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Eric Novack has a few questions….

1. In California, where the SEIU is attempting to forcefully merge with the United Healthcare Workers, I can’t seem to find the focus on, you know, health care. “What it does is allows them to have the strongest voice possible in Sacramento,” said Mary Kay Henry, SEIU executive vice president.

2. Should the new administration be looking at Massachusetts as model to follow for health reform, or as a model of what must, at all costs (and they are extremely high), be avoided?3. How can we reconcile the fact that on Thursday the President-elect spoke about the importance of spending more on healthcare while on Sunday explaining that he intends to recommend spending less?4. In 2005, the association health plan bill (aka small business health plan) was killed, in large part, because advocates for specific disease conditions believed that state mandates and state lobbying efforts would be hampered if more people were covered under ERISA (i.e. national mandates—which are much harder to pass)— how will the administration propose to address this issue of state mandates in sweeping health care reform? 5. If health and health care are ultimately the most personal part of our lives, is it possible that more nationalization of health care will result in a greater role of lobbying bureaucrats and elected officials to seek and obtain care?6. How much would Medicare taxes be, and Part B and D premiums be, if the system actually needed to be self supporting, and the government had to keep adequate financial reserves like private insurers?

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JimEric NovackjdNateTom Leith Recent comment authors
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jd
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jd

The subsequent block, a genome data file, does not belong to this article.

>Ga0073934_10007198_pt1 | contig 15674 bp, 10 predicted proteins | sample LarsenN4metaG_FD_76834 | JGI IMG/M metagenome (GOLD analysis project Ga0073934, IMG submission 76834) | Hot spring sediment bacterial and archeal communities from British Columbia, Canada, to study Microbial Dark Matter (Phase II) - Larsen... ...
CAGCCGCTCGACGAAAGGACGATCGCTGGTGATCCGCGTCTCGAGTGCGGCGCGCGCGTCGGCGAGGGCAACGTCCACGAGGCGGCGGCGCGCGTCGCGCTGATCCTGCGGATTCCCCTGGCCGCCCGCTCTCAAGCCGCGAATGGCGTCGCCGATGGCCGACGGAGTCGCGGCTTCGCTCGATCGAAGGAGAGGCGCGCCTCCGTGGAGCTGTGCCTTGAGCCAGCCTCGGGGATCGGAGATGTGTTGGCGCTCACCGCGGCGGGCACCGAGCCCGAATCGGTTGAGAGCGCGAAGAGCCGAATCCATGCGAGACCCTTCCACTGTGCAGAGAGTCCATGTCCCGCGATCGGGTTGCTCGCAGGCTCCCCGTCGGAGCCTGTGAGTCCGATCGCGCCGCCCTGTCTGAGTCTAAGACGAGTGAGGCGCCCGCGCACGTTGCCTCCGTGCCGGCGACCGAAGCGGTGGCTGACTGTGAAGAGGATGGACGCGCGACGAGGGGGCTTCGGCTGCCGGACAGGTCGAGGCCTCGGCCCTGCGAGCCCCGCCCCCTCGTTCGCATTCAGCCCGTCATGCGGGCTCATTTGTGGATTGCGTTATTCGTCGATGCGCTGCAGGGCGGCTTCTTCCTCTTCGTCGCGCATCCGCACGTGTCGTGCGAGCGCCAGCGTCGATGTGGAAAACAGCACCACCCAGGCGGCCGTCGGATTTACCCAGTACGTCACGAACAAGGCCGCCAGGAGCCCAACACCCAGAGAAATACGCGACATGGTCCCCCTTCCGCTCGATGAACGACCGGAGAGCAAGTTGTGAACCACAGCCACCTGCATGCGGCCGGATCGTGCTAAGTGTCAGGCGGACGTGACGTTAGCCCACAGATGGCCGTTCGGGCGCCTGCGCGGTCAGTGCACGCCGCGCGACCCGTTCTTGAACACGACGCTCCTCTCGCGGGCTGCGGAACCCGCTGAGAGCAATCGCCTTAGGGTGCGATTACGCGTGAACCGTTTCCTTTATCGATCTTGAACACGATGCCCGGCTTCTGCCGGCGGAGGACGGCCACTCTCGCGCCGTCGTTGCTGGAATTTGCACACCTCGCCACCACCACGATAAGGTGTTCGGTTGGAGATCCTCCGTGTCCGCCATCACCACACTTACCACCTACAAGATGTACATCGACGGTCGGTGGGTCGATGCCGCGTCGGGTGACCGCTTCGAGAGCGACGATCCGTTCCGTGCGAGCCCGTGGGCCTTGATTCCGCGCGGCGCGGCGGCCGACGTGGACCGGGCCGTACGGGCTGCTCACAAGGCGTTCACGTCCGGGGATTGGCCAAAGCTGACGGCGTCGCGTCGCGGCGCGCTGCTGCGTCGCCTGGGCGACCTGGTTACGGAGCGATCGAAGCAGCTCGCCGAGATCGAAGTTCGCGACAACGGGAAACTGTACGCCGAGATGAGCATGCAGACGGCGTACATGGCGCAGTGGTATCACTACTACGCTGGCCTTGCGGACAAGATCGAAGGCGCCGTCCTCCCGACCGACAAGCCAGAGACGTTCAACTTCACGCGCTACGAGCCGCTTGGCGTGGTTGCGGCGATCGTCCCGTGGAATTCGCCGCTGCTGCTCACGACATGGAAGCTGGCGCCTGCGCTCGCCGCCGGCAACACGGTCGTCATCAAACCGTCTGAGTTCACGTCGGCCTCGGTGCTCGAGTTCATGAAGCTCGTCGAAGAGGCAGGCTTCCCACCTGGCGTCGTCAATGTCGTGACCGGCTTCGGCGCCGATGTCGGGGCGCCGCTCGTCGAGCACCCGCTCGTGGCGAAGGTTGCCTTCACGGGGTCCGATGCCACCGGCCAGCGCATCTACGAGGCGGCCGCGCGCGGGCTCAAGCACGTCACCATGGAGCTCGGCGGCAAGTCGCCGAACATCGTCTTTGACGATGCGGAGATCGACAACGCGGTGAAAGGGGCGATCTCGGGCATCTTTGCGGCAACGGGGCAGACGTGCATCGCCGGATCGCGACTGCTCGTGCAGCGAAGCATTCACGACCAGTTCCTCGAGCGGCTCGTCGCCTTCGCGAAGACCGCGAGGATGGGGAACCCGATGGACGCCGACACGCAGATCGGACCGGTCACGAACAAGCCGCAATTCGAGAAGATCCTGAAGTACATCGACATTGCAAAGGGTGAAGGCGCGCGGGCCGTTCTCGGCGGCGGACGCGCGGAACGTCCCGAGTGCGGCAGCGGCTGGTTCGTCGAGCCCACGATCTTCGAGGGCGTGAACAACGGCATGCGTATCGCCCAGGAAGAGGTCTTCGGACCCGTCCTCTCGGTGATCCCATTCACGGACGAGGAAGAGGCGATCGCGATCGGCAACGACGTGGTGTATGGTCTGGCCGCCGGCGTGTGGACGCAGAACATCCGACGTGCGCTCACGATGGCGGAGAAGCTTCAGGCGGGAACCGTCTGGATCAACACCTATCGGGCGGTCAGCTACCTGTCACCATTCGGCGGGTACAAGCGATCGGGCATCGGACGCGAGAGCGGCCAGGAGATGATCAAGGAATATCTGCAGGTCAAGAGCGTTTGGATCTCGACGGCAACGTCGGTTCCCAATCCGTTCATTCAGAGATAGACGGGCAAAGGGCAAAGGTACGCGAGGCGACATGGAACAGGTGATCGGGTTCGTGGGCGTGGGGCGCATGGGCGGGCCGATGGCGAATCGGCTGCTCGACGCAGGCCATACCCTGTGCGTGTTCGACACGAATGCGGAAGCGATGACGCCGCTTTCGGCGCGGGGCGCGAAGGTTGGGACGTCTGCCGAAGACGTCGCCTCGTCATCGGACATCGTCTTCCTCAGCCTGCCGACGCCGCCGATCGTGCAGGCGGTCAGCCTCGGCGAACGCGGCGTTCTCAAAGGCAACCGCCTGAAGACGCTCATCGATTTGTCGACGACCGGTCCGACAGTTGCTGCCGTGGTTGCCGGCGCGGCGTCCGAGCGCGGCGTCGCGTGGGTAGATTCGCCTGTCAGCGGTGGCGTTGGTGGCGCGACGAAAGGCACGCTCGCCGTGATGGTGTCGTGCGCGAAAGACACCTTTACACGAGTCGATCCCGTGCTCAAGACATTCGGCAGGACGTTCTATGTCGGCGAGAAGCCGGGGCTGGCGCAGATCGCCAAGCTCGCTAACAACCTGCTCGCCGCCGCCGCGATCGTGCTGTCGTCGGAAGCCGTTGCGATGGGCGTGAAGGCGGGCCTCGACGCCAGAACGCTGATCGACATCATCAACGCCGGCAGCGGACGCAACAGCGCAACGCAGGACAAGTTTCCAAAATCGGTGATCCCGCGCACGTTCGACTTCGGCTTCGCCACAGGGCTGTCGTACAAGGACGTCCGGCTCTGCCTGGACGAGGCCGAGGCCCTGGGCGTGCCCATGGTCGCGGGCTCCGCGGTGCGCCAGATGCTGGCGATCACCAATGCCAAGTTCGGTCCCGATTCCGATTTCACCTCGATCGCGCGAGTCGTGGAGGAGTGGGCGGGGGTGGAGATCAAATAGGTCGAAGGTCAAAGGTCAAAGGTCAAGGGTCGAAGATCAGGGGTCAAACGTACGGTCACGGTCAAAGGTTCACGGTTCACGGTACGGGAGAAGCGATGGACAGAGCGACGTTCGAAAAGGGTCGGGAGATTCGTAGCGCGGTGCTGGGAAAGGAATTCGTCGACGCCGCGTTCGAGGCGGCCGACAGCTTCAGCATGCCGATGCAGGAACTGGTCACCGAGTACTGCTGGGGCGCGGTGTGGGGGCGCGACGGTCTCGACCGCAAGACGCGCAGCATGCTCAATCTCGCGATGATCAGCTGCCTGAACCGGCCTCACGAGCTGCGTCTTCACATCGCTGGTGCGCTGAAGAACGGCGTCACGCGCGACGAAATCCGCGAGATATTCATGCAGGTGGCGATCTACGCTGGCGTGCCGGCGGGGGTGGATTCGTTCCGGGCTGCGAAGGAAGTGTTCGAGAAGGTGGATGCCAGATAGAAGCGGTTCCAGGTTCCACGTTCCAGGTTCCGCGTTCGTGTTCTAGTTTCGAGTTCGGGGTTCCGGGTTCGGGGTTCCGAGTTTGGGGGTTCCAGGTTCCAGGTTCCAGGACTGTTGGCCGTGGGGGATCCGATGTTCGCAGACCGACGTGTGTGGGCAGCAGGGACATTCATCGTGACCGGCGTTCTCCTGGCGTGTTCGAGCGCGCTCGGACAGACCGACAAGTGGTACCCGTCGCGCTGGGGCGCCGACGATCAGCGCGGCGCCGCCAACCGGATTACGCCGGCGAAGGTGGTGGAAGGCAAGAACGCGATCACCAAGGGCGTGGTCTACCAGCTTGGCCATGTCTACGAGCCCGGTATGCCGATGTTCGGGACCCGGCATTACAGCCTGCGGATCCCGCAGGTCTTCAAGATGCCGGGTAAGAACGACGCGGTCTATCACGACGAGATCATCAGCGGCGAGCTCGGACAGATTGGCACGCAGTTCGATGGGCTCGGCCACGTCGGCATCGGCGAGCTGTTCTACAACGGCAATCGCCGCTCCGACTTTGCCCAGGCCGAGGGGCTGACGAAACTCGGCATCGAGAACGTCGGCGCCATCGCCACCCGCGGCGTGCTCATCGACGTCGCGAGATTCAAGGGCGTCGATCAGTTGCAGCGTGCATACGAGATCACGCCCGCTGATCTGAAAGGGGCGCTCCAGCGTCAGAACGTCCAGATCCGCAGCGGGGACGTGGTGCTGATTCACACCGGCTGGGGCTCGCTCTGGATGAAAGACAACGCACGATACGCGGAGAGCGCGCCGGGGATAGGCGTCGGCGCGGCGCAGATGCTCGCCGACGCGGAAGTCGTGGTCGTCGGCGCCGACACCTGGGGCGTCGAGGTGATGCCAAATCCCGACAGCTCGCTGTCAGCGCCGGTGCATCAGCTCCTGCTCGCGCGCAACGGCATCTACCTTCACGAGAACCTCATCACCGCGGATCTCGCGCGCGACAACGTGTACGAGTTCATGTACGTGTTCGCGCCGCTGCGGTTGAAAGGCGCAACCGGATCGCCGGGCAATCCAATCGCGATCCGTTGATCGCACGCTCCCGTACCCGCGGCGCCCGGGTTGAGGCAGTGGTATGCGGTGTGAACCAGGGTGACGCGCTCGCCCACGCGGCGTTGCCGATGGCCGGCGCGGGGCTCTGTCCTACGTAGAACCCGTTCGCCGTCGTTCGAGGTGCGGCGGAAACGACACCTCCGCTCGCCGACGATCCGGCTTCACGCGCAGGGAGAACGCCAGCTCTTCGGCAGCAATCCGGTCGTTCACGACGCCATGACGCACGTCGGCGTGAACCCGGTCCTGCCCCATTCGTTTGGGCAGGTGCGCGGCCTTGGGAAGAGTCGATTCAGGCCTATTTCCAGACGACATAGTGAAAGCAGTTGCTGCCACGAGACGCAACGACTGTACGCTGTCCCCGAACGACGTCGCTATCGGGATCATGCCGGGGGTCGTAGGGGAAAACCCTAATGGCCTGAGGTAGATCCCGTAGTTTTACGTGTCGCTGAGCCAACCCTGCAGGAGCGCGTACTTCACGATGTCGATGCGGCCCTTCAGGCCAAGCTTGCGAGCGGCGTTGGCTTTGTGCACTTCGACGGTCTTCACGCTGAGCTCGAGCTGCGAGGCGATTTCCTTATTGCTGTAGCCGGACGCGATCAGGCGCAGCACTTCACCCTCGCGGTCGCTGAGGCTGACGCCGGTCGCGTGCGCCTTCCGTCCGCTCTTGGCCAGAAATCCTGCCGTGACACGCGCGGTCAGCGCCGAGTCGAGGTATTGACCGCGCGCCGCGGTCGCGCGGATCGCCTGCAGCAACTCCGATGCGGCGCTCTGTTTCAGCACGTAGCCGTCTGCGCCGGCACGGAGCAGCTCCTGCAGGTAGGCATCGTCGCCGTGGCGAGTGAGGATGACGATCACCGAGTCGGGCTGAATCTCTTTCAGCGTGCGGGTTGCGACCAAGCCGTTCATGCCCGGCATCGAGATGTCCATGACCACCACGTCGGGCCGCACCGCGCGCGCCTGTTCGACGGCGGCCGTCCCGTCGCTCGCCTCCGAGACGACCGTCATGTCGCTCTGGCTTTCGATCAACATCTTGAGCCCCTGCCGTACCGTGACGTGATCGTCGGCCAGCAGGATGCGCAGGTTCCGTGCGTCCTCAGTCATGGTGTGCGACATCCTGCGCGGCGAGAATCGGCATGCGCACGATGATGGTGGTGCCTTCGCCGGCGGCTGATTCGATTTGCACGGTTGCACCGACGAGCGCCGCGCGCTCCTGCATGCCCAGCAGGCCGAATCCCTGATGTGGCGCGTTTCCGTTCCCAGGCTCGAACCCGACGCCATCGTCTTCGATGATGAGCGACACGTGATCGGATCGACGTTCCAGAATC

Note to Eric: a “trust fund” by that very name does exist for Medicare and Social Security, as used by the Social Security Administration in their 2008 annual report. I was using their term. The term is used all over the place by government agencies, including Treasury. I’m not sure why this point needs repeating, but: Social Security and Medicare provide cash and in-kind benefits to nearly forty million people each year. These social insurance programs are financed largely through payroll contributions, income taxes on benefits received, premiums, and federal general fund revenues that flow into federal trust funds for… Read more »

Jim
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Jim

1 – I see your point here. American Culture and the American workplace has evolved over the years and unions have not evolved to meet the needs of workers. They have morphed into business and that serves no one. In this instance SEIU is doing what any reasonable business would do, consolidate their revenue base in to a leaner more controllable entity. In effect A power Base for the leaders of SEIU. It serves no one but them. 2 – Well, I have seen many instances of the media and Dems not associated with the administration using the word “Model”… Read more »

Eric Novack
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Eric Novack

jd-
Medicare Part A — 100% general fund (and we have $400+ billion deficit this past year)
Medicare Part B — 75% by the general fund, 25% from premiums (see above re: funds) —
Medicare Part C — this is the Medicare Advantage plan and the funds to ‘overpay’ private insurers also comes from the general fund
Medicare Part D — >$100 billion from the general fund
Note to jd— no “trust fund” exists for Medicare or Social Security
Remember, we have Medicare Part P right now— that is Medicare-for-All, the Medicare- Part Ponzi

Tom Leith
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Tom Leith

Nate asks:
> What if you have employees in all 50 states
Then you suffer a diseconomy of scale — decide whether the upside is worth it to you. There is no particularly good reason to favor bigness, and lots of good reasons to favor local enterprise and control.
t

jd
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jd

To answer Eric’s last one: who says Medicare isn’t adequately reserved at the moment? Seriously, is this founded on anything other than ignorance? Medicare has four main parts, A-D. I’ll ignore Part C (Medicare Advantage) and Part D (drug coverage). For part A, the hospital fund has a much, much larger reserve than private insurers are required to have. The problem with the hospital fund isn’t that the reserves aren’t adequate to present payments, it’s that they won’t be adequate years from now if we keep bringing in lower revenues from dedicated taxes and premiums than is paid out in… Read more »

Peter
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Peter